The RustCrypto Project has just completed another round of crate releases. We wanted to highlight some of the work we've been doing which has gone into this round of releases.
Our project repos can be found at:
- AEADs: GitHub - RustCrypto/AEADs: Authenticated Encryption with Associated Data Algorithms: high-level encryption ciphers
- Block ciphers: GitHub - RustCrypto/block-ciphers: Collection of block cipher algorithms written in pure Rust
- Stream ciphers: GitHub - RustCrypto/stream-ciphers: Collection of stream cipher algorithms
Some crates to highlight from this release:
aeadv0.4: high-level authenticated encryption support
cipherv0.3: low-level block and stream cipher traits
aesv0.7: Advanced Encryption Standard (low-level crate)
chacha20v0.7: ChaCha20 family of ciphers (low-level crate)
These are the recommended crates to use for end-user encryption applications:
We implement several symmetric cipher crates with SIMD backends, such as
chacha20, along with universal hash function crates like
poly1305. Before, in order to get optimum performance, you used to have to explicitly specify RUSTFLAGS with the correct
-C target-features to activate the performance-oriented backends.
Not anymore: CPU features like AES-NI, AVX2, and CLMUL, are now automatically detected on i686/x86_64 CPUs. This means on these CPUs you should get optimal performance out of the box.
This applies to higher-level AEAD constructions like the
chacha20poly1305 crates as well.
aes crate specifically: previously it served as a facade for the
aes-soft crates. We have since combined all of these crates into the
aes crate and will be retiring the
aes crate will now autodetect AES-NI (and in the future, other CPU-specific instructions) and use it if available, and if it isn't, will fall back to a software implementation.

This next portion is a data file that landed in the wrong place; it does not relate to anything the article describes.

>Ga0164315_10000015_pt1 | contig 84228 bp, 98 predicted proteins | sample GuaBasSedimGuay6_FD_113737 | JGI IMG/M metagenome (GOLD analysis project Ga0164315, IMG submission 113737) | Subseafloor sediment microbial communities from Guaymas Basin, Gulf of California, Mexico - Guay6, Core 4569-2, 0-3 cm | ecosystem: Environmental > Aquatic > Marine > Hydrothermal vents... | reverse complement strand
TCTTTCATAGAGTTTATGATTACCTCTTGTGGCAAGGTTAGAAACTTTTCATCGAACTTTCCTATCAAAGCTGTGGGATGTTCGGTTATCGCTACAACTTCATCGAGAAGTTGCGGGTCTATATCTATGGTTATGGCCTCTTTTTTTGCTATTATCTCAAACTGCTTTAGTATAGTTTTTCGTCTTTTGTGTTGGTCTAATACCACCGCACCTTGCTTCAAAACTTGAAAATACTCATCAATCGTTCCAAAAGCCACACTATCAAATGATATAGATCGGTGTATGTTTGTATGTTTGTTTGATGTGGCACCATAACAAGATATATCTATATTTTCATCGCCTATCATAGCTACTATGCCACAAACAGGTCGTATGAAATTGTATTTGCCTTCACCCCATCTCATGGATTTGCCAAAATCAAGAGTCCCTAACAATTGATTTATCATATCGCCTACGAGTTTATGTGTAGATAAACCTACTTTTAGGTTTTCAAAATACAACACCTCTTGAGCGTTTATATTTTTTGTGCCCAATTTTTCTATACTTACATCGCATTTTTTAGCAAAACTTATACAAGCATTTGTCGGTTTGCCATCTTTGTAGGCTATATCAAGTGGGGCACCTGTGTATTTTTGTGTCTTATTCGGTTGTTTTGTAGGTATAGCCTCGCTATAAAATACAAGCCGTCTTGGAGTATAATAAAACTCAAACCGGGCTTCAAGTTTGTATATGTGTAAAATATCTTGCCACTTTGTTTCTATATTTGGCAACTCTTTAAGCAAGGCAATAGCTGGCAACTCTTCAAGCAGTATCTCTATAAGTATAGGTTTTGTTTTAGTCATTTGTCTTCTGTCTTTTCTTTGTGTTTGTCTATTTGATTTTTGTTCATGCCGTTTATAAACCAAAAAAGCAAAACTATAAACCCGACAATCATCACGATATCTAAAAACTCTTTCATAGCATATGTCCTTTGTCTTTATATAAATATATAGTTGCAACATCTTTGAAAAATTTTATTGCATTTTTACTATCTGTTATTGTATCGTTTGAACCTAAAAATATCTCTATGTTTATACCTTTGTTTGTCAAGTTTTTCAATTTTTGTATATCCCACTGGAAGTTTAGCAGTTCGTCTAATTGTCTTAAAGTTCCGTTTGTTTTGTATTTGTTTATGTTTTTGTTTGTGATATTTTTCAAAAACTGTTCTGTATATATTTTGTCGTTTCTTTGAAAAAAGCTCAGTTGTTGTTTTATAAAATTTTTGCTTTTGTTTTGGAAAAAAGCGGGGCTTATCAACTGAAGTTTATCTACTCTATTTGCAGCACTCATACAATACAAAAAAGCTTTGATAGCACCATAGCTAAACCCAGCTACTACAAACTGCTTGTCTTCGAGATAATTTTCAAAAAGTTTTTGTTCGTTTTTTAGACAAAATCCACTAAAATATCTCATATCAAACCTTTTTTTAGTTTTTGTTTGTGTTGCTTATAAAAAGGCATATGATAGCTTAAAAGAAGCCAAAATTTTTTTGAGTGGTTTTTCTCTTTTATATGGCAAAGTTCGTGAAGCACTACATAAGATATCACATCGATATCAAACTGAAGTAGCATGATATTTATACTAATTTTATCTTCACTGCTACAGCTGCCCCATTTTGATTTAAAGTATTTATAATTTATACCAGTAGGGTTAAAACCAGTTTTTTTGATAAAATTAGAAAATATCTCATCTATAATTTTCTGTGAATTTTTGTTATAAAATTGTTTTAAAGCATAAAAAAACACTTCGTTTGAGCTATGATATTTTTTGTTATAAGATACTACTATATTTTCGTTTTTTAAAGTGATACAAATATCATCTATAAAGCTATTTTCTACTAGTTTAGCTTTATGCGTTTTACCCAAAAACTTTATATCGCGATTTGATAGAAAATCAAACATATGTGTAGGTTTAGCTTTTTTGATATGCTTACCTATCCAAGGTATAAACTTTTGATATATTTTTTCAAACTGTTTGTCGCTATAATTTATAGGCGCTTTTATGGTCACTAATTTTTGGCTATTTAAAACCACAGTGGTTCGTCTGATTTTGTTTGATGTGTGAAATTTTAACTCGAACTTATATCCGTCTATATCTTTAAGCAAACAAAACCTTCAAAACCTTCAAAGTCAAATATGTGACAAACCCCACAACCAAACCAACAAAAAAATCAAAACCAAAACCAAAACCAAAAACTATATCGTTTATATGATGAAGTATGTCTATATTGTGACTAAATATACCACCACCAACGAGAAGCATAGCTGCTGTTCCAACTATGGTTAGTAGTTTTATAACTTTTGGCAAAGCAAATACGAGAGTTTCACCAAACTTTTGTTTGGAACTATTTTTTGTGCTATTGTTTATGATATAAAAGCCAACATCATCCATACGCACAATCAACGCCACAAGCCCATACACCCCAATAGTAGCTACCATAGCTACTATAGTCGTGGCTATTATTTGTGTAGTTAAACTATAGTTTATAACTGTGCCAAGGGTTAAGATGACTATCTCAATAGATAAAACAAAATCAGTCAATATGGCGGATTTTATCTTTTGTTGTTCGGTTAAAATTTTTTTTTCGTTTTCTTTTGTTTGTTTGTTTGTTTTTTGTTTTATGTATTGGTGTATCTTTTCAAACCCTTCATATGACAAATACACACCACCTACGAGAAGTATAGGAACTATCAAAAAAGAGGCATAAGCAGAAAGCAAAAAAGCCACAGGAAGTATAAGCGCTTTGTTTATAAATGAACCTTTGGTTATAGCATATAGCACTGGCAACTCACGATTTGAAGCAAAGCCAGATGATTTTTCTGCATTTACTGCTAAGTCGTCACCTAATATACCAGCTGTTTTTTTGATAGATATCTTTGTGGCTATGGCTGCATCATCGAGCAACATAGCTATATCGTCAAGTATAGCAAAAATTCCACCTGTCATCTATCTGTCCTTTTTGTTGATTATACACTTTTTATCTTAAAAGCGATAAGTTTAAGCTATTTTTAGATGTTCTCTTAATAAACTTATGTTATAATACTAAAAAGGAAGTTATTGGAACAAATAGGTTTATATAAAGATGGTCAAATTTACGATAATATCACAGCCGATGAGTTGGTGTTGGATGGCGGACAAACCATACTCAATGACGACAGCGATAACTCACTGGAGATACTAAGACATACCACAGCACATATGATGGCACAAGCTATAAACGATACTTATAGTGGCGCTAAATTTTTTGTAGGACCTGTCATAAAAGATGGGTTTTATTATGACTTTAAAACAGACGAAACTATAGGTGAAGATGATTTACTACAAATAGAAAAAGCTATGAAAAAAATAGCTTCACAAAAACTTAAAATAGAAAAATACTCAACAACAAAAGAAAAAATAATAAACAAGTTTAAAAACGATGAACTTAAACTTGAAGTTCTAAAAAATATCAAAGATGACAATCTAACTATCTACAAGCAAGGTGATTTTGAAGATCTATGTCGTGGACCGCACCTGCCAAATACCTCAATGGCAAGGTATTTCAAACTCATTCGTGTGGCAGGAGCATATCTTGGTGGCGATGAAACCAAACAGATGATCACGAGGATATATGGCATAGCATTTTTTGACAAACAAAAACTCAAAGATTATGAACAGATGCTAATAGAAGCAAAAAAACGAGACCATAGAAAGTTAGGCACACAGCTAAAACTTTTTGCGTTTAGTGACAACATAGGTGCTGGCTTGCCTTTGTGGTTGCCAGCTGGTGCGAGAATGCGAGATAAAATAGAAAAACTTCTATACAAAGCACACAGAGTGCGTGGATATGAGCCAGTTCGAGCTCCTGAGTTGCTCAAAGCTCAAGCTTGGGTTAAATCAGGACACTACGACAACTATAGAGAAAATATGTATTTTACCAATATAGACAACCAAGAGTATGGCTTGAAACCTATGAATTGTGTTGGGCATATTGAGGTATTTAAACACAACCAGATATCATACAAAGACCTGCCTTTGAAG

force-soft feature can be used to always use the software implementation, avoiding CPU-specific instructions.
To force AES-NI all of the time, pass
-C target-features=+aes in the RUSTFLAGS. This will assume AES-NI is always available, and will crash with an invalid instruction if it is disabled.
A common question we get with AEAD ciphers like
chacha20poly1305 is how to securely operate over large plaintexts/ciphertexts, particularly ones too big to process in RAM.
aead v0.4 crate, we have introduced a
stream module which implements the STREAM nonce-based online authenticated encryption protocol designed by Phil Rogaway:
STREAM allows any AEAD cipher to be used in an incremental/streaming manner, with every chunk's integrity verified before it is decrypted. It provably defends against reordering and truncation attacks.
elliptic-curvev0.9: traits for generic programming over elliptic curves
ecdsav0.11: Elliptic Curve Digital Signature Algorithm
bp256v0.1: Brainpool P-256 elliptic curves
bp384v0.1: Brainpool P-384 elliptic curves
k256v0.8: secp256k1 elliptic curve
p256v0.8: NIST P-256 elliptic curve
p384v0.7: NIST P-384 elliptic curve
You will need to enable the
jwk feature of your desired crate to use it.
When enabled, the corresponding
SecretKey type for a given curve (e.g.
p256::SecretKey) will have methods such as:
SecretKey::from_jwk_str: decode a secret key from a string containing a serialized JWK
SecretKey::to_jwk_string: serialize an elliptic curve secret key as a JWK string
Last but not least, we've cut a new release of the
crypto crate, which provides a high-level facade over our other trait crates.